What you learn: Biology, anatomy, other areas of health sciences
Roles: Careers in hospitals, rehabilitation centers
Median salary, midcareer: $60,000
What you learn: Anatomy, biology, microbiology, nutrition, chemistry, nursing practice and theory
Roles: Careers in hospitals and clinics, treating the sick, offering emotional support to patients and their families, paperwork, helping doctors diagnose patients, providing advice and follow-up care
Median salary, starting to midcareer: $61,000-$78,000
What you learn: Biology, chemistry, clinical laboratory functions
Roles: Jobs in hospitals and laboratories
Median salary, midcareer: $71,000
What you learn: Psychology and human behavior in work environments
Roles: Specialized psychologists in industrial houses, coaching employees, identifying development needs, optimizing work life, developing criteria for performance evaluation
Median salary, midcareer: $103,000
What you learn: Conserving energy, developing alternative energy sources, recycling, reducing pollution, energy-saving buildings, manufacturing, sustainable transport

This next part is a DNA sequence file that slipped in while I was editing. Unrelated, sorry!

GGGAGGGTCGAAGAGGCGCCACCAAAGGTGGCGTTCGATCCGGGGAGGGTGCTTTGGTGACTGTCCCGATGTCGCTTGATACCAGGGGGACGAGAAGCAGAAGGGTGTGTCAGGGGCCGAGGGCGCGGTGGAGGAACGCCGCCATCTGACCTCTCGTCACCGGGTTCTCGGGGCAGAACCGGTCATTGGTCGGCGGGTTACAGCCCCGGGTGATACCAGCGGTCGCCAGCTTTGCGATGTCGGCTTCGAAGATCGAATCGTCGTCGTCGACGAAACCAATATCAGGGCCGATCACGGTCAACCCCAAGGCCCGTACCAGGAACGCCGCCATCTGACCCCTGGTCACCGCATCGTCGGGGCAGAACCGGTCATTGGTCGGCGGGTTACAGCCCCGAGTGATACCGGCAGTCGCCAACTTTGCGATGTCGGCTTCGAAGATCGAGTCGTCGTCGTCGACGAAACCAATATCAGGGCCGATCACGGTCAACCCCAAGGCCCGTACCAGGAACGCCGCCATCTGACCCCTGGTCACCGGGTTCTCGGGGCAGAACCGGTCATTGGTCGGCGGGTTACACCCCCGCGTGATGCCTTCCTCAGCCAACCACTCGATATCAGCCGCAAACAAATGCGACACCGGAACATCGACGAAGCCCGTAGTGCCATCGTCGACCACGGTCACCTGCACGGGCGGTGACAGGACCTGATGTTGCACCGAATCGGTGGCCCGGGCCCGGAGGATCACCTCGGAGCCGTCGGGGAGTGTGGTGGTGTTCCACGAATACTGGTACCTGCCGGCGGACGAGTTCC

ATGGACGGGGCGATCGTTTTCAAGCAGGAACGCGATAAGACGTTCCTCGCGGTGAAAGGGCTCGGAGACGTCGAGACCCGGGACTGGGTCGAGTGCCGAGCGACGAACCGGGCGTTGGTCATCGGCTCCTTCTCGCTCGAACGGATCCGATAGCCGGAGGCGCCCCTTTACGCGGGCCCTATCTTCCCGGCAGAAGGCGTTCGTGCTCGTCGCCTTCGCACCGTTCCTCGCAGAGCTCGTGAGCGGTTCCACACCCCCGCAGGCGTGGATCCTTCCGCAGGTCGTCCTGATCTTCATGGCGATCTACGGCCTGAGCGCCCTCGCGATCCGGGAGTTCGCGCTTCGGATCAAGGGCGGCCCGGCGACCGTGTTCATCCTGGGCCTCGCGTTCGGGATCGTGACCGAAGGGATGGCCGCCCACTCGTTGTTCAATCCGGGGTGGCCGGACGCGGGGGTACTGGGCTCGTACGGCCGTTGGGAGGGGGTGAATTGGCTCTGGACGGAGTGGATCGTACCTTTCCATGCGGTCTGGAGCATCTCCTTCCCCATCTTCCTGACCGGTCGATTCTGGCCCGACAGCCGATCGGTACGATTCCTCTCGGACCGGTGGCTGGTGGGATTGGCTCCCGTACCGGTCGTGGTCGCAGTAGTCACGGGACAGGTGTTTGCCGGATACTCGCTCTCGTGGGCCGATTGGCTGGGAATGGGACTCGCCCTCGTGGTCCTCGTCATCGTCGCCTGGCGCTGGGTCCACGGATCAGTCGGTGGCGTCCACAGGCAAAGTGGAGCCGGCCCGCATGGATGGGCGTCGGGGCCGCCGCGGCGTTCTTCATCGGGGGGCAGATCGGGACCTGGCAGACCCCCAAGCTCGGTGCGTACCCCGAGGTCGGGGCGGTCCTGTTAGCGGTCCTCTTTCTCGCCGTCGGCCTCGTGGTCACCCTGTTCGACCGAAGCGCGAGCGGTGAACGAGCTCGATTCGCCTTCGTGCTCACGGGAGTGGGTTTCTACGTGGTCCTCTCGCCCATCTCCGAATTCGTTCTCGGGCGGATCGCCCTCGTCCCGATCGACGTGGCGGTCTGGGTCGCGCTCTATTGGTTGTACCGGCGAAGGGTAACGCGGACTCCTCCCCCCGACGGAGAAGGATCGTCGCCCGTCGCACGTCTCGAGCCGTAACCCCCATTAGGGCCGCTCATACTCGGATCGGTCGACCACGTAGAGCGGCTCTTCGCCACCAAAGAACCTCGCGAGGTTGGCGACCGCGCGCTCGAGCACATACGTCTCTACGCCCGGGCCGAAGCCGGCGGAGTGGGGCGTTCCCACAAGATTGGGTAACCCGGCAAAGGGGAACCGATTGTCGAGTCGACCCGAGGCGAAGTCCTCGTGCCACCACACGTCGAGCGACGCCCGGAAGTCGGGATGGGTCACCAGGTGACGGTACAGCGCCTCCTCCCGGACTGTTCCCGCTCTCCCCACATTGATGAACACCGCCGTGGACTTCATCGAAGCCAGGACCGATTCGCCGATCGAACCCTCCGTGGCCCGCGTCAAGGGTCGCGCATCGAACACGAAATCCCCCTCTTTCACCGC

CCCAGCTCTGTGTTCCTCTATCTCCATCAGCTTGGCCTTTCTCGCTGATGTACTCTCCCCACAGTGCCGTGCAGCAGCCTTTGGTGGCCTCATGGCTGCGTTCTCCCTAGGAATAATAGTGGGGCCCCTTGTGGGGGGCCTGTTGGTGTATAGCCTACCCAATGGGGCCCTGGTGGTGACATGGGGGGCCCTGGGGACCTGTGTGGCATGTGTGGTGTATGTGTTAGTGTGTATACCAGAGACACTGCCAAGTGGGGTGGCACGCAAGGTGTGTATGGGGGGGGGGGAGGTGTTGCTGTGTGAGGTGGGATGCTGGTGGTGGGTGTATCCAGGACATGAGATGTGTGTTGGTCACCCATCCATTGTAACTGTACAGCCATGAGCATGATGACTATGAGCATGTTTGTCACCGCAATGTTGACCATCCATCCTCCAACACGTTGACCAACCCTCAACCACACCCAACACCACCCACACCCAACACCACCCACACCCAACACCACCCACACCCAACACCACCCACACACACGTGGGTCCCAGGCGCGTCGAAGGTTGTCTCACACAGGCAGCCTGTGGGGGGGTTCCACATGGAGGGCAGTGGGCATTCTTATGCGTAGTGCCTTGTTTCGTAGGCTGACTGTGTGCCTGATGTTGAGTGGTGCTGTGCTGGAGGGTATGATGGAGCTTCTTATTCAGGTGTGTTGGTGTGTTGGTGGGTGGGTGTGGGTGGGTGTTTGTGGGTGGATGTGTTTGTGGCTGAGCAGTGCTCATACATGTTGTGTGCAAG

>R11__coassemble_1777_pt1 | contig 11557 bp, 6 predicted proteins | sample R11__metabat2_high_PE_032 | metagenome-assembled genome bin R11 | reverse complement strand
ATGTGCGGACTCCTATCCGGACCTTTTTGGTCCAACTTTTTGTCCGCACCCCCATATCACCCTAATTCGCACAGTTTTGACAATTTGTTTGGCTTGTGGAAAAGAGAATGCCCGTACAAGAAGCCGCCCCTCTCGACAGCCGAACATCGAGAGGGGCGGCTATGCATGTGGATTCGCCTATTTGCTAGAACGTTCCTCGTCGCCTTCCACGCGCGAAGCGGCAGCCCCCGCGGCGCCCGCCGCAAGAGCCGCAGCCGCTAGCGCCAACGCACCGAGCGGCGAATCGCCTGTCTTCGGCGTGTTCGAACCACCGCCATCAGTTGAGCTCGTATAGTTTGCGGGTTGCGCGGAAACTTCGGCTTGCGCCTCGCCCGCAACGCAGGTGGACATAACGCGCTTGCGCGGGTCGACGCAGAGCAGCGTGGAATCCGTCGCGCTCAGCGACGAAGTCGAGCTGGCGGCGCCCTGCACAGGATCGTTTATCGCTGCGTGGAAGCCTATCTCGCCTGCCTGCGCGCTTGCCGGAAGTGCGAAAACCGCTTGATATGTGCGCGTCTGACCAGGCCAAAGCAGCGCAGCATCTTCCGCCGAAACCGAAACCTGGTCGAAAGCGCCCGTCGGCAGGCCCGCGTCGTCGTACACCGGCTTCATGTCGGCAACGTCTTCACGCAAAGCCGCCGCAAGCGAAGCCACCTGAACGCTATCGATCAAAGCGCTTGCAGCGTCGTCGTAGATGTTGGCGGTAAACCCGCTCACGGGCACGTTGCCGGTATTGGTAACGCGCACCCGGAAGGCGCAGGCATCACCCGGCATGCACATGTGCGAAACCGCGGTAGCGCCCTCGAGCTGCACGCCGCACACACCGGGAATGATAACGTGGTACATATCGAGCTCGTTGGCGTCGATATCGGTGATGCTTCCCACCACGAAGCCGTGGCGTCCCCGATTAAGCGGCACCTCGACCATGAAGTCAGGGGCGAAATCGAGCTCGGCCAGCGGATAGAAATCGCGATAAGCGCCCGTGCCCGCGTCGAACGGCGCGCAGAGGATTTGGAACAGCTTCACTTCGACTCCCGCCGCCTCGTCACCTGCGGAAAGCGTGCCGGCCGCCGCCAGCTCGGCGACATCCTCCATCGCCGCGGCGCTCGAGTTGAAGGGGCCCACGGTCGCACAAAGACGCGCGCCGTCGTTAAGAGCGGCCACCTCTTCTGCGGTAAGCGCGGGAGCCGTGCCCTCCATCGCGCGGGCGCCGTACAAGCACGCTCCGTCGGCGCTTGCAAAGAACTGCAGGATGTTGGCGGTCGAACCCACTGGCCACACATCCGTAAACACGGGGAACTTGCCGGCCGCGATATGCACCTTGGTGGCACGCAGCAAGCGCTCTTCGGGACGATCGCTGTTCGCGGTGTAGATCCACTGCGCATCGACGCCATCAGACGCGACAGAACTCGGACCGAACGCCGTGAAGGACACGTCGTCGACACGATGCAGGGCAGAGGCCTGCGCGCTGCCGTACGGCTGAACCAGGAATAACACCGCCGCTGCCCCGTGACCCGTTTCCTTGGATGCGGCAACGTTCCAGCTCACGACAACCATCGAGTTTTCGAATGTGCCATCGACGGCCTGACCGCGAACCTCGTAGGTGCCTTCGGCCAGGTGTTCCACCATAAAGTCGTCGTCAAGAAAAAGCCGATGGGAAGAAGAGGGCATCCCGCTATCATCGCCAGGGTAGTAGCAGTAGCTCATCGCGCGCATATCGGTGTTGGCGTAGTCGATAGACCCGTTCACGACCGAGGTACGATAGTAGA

Roles: Clean-car engineers, sustainability professionals/builders, renewable project engineers, energy engineer, turbine technicians
Median salary: $85,000
What you learn: Ways to enhance energy efficiency, implement alternative energy sources, deal with environmental pollution
Roles: Roles in developing and implementing sustainable business practices, water quality scientist, environmental engineer/consultant, marine biologist, nature conservation officer, landscape architect, toxicologist
Median salary: $49,000-$53,000 (of environmental scientist/specialist)
|Material science||starting-midcareer: $$68,000-$106,000|
|Physics and mathematics||$110,000|
|Food science||starting-midcareer: $50,000-$86,000|
|Game design and art||$71,000|
|Classics, liberal arts||starting-midcareer: $47,000-$85,000|